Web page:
In the universe of stocks loosely described as "diversified industrial cyclicals", Parker-Hannifin (NYSE: PH) stands out as an intriguing value proposition. In truth, it's been an odd year for the sector: Forecasts for industrial production growth in 2016 have turned negative, while oil and gas capital expenditures continue to disappoint. Case in point,General Electric (NYSE: GE) was the latest to trim full-year revenue guidance on weak oil & gas markets -- but diversified industrials have soared. Let's take a closer look at Parker-Hannifin, and consider what you need to know before deciding whether or not to buy the stock.
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As you can see from the chart above, the stock has outperformed many of its peers so far in 2016, but on an enterprise value (market cap plus net debt) to free-cash flow basis it remains one of the cheapest in the group. I like looking at free-cash flow because it's what dividends are usually paid from -- and Parker-Hannifin sports adividend yielding 2% at the moment.
Current trading still weak
That said, the company's segment operating income fell 1.2% in the first quarter of its fiscal 2017, and revenue is barely set to grow for the year; analysts areprojecting only 5.2% EPS growth for fiscal 2017. Moreover, its largest and highest-margin segment (diversified industrial North America) is also experiencing sharply declining organic sales.
In addition, a look at its first-quarter segment earnings reveals declining overall organic sales and operating income.
DATA SOURCE: PARKER-HANNIFIN PRESENTATIONS
But orders growth is positive
It's a difficult environment for Parker-Hannifin right now, but the market seems to be taking solace from the company's return to overall orders growth. As you can see below, the trend indicates that the company may well be over the worst.
DATA SOURCE: PARKER-HANNIFIN PRESENTATIONS. INDUSTRIAL SEGMENTS ARE THREE MONTH ROLLING FIGURES, AEROSPACE SYSTEMS IS 12-MONTH ROLLIING AVERAGE
Three points to note:
Before you get too excited by the 14% growth rates in aerospace systems, which helped lift orders into growth territory, it's worth noting that on the recent earnings call, CEO Tom Williams recognized that this was due to the normal lumpiness of aerospace orders. Nevertheless, he expects aerospace systems to grow at around 4% in the next three to five years. That's a good growth rate in a slow economy, and both General Electric and Alcoa (NYSE: AA) confirmed the underlying strength in the aerospace industry in recent results.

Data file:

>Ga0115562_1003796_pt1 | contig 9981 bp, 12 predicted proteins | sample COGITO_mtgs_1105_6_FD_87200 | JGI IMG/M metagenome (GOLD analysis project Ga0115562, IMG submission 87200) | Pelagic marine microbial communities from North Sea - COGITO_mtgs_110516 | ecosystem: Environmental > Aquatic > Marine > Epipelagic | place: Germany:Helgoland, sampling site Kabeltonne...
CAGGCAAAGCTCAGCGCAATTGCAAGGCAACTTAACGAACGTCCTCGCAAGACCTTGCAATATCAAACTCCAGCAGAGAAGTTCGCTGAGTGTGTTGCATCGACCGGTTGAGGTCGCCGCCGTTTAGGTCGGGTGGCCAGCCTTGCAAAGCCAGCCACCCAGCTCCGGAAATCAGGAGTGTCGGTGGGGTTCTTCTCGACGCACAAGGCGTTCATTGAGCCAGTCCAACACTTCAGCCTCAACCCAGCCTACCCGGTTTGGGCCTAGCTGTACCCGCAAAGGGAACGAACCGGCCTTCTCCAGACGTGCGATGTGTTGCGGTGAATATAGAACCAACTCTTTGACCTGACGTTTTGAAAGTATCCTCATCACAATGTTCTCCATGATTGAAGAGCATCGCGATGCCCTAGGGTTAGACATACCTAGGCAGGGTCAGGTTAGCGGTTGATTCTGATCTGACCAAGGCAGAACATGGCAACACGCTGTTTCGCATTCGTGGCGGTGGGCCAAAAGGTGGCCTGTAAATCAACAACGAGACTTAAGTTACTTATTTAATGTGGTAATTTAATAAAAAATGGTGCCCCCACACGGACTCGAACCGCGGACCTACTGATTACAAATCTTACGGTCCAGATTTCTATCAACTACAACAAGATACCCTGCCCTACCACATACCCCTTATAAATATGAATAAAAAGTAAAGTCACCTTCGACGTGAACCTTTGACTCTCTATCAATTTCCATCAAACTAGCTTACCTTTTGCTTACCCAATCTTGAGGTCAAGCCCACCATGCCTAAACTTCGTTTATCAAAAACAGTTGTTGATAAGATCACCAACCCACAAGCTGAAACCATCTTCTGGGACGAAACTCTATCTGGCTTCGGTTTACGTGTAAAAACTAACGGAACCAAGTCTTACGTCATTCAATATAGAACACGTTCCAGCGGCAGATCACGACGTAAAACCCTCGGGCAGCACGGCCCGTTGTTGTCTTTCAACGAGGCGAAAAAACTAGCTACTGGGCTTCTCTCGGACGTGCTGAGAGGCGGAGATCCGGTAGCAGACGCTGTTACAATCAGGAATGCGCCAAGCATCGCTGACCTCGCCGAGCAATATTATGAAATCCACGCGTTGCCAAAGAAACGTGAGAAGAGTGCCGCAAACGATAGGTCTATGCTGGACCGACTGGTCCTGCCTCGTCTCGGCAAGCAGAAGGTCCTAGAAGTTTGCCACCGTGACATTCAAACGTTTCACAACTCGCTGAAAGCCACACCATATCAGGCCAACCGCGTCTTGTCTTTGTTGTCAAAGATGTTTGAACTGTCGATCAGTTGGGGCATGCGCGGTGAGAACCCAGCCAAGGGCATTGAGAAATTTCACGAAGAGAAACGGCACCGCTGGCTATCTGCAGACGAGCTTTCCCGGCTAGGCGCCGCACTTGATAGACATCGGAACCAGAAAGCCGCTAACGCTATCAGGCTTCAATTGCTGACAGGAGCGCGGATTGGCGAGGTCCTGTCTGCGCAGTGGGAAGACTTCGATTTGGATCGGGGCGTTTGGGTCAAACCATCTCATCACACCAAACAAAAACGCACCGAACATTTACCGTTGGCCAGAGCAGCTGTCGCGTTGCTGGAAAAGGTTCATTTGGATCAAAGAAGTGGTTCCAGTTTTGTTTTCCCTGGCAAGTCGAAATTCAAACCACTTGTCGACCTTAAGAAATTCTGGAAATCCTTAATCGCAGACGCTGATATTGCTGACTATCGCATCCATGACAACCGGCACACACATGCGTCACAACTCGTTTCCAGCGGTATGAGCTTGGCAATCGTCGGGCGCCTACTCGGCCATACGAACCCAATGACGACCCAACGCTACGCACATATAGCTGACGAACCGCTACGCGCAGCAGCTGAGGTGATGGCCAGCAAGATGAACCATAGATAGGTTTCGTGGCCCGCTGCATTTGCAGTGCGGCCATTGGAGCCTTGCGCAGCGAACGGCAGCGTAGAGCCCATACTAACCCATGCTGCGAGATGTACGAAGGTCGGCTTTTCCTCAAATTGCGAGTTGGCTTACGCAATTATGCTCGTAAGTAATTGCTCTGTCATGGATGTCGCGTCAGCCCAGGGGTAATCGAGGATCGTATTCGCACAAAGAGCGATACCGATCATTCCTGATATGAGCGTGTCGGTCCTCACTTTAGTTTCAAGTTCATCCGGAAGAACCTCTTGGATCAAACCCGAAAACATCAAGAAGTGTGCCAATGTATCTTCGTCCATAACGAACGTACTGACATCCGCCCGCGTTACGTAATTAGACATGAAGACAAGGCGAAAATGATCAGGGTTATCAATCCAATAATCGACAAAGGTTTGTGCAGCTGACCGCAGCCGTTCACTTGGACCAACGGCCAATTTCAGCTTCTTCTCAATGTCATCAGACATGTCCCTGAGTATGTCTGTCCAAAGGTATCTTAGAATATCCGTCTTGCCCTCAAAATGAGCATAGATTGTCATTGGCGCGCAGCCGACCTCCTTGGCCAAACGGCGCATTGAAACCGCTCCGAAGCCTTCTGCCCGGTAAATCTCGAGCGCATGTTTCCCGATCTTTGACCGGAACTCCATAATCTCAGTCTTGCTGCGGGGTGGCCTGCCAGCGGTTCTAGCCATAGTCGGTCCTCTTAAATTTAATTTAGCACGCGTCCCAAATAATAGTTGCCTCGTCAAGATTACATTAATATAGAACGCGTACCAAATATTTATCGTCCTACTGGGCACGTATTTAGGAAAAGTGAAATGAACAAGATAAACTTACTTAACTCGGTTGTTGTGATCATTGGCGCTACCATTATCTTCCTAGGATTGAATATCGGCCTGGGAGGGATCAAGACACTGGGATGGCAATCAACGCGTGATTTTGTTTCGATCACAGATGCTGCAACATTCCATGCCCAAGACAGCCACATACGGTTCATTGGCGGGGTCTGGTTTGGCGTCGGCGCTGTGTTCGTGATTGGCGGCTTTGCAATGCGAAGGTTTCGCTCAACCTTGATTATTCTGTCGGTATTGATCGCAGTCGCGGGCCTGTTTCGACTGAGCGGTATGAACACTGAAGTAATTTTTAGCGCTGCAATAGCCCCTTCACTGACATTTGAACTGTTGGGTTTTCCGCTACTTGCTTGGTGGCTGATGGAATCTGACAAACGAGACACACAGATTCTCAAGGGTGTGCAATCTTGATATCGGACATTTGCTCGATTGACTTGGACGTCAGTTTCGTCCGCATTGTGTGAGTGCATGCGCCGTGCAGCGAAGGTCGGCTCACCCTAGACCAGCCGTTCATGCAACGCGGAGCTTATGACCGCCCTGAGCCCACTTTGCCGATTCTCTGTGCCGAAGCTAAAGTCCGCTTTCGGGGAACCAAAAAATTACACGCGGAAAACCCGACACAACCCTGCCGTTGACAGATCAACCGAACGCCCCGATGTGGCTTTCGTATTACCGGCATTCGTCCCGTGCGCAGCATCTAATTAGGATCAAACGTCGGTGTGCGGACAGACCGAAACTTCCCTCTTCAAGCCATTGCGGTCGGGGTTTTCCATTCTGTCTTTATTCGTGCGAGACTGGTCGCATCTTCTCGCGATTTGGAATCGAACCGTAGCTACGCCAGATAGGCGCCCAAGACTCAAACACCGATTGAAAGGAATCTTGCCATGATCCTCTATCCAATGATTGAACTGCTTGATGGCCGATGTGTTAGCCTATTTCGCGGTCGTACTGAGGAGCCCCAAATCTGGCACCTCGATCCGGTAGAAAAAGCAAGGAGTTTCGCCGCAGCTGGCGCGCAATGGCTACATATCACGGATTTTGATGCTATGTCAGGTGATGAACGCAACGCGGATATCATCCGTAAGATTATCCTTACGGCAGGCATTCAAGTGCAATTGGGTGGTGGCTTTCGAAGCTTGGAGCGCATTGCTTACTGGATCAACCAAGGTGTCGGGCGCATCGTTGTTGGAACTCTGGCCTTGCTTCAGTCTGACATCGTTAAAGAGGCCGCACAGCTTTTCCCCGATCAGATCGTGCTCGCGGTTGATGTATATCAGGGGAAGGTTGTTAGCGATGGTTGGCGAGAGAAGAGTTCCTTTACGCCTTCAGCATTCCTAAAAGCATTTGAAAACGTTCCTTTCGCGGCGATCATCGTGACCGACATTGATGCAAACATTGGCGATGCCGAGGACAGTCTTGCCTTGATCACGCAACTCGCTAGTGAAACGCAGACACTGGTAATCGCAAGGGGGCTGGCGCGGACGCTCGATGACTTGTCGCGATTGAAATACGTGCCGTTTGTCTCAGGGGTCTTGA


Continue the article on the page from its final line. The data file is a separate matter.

Second, management's commentary forecasts moderate growth at best for the rest of the fiscal year. COO Lee Banks said on the earnings call he expected that growth would be "essentially flat in Q2. And then we'd see some small organic growth in year-over-year basis in the second half of the year."
Third, sales of Parker-Hannifin's motion-control systems and filtration solutions are always going to be tied to conditions in U.S. industrial production. As such, management is positive on areas like aerospace, refrigeration, air conditioning and telecommunication, but agriculture, mining, and oil and gas remain negative. Moreover, a look at the latest outlook from Alcoa reveals some weakening in the North American automobile and heavy duty truck industries, and GE's oil and gas revenues continue to disappoint -- implying more near-term downside potential.
BULLISH ON PARKER-HANNIFIN? IMAGE SOURCE: AUTHOR
All told, while Parker-Hannifin's orders have turned positive, it still faces headwinds, and growth is likely to be moderate at best. Much depends on the company's so-called Win Strategy, which among other goals, has it focused on using lean enterprise initiatives to generate structural cost savings, with a goal of hitting 17% segment operating margins (see table above) and converting 10% of free-cash flow into sales.
Should you invest in Parker-Hannifin stock?
If you believe in creating a diversified portfolio and are happy with the cyclical exposure inherent in industrial stocks, then the answer is "yes." Parker-Hannifin is not headed for stellar growth, but it appears to be headed for stabilization at the very least. Meanwhile, management is engaging in what could be termed as "self-help initiatives." Despite its strong rise this year, the stock's valuation remains attractive. Throw in its 2% dividend yield, and these shares are worth buying in my view.
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Lee Samaha has no position in any stocks mentioned. The Motley Fool owns shares of General Electric. Try any of our Foolish newsletter services free for 30 days. We Fools may not all hold the same opinions, but we all believe that considering a diverse range of insights makes us better investors. The Motley Fool has a disclosure policy.